More years ago than I care to remember, I was in Nuneaton one Friday night with our very own Damian, my brother and his girlfriend. We were there to watch a gig that Classic Rock were putting on to celebrate – if I recall correctly – their short lived record label. A four band bill, it was opened by The Treatment. A young band from Cambridge. They were very good, no argument. I bought their debut album that night.
Fast forward Lord knows how many years and the girlfriend is now my sister-in-law, and me and Damian are musical sad arses.
The point I am making here is The Treatment are no longer a “young band from Cambridge”, they are a rock band. They’ve been doing this so many years that they might well be getting to “classic rock” status themselves.
Still centred around core members Dhani Mansworth (his dad co-produces) and the Grey’s, Tagore and Tao, The band have been basically making the same type of records for a decade.
There’s a sense of urgency about this one, almost as if they understand its importance. “Rat Race” ushers itself in with no intro, and promptly sounds like some Fens version of Airbourne. Tom Rampton (this is second go with the band) is a proper rock vocalist too.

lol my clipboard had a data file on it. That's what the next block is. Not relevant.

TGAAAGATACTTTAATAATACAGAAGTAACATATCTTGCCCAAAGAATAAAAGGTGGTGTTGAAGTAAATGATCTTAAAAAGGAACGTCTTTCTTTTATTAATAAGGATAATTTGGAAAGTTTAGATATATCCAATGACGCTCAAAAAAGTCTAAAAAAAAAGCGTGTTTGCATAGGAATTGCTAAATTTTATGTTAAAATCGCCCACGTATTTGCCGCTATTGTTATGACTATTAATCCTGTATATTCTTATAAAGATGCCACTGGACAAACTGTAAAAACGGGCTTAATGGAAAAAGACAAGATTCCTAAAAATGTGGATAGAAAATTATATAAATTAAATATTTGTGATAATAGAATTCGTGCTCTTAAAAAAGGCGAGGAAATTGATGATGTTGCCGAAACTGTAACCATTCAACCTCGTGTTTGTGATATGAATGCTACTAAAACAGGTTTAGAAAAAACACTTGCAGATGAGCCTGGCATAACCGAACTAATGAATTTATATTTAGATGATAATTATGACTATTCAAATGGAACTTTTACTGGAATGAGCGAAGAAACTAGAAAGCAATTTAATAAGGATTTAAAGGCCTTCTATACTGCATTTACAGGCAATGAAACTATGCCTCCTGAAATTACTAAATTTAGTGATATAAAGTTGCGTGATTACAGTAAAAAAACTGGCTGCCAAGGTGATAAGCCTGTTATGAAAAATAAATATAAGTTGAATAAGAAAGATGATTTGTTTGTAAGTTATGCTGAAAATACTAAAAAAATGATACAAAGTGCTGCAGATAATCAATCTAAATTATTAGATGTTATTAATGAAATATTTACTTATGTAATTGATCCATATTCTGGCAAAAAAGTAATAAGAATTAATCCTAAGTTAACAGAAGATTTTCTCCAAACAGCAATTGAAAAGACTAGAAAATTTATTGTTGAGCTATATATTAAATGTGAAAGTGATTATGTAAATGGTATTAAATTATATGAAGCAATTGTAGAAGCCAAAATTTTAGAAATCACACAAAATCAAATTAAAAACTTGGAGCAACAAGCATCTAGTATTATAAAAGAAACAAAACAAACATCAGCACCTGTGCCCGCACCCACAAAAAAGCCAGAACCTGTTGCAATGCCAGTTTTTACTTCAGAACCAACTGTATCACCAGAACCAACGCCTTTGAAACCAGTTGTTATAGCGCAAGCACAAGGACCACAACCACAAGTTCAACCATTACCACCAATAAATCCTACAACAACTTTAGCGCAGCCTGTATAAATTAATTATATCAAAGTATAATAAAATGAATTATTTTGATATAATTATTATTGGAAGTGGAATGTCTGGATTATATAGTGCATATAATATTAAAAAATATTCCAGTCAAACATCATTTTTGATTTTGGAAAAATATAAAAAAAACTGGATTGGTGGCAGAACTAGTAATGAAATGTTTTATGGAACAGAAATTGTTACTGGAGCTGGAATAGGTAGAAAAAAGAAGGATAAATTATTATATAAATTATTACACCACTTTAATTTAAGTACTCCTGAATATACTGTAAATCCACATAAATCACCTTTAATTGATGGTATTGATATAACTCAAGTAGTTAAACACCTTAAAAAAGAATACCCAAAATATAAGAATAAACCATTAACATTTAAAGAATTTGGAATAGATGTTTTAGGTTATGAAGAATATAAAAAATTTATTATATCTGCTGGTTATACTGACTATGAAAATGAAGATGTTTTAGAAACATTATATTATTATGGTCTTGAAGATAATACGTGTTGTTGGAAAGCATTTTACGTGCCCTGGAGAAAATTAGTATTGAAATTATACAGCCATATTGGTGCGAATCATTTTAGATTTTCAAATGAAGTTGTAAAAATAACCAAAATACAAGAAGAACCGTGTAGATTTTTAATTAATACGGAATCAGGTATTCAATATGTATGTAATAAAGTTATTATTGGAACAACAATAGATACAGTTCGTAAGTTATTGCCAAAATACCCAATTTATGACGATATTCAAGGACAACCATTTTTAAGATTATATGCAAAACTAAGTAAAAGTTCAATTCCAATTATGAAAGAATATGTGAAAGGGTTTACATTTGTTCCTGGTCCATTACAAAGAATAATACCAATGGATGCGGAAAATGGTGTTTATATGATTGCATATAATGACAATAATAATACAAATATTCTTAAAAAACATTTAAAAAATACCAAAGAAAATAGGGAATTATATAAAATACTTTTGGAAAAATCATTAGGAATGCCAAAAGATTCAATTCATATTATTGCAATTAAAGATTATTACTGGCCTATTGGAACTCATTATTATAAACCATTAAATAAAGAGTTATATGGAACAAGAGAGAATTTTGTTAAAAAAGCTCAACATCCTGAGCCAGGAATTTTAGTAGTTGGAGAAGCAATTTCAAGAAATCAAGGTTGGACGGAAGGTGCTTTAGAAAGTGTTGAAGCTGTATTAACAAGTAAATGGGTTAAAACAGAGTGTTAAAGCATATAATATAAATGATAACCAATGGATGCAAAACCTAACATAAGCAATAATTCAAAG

This isn’t being anything its not, either. I saw the band in the early days supporting Quo and Thin Lizzy and you can see why, to be fair, “Take It Or Leave It” has an early Thunder vibe and is one of the best things here.
“Lighting In A Bottle” is a bit of a groover and if it feels like they are pulling out all the stops here then its worth pointing out that Kevin Shirley (Black Country Communion, Joe Bonamassa and many, many more) is the other one at the helm.
If the phrase “it knows what it wants to be” sounds like you are damning the album with faint praise, then its not. It’s just literally, “Vampress” doesn’t need telling it sounds like AC/DC, and the likes of “Eyes On You” and “No Way Home” add more blues edge, but all of it is infused with a hard rock, and not – if we are honest – an especially dangerous one.
That’s not to say its bad, either, in fact, this is perhaps the heaviest, most guitar driven album they’ve done. “Devil In The Detail” is a showcase for the Grey’s and new bass player Andy Milburn to show his talents, and but even here – a more mid paced one – sounds a bit like Bonafide.
“Hold Fire” is frankly a bit silly “she looked so pretty my jeans went tight” and “we all love a fight on a Saturday night” really? In 2021? They are capable of better. “Barman” is just that, a proper wit here, more The Kinks than the Inbetweeners, you might say.
“Lets Make Money” does the quasi Angus thing again, but the twin guitar chug of “Wrong Way” is much more like it, and you hope they write more like it on album number 6.
But its number five that concerns us here and “Waiting for Good Luck” is fun – all their records have been – it’s polished and it sounds amazing. Whether it has the killer tune they’ve been searching for since 2011 it seems, is open to question.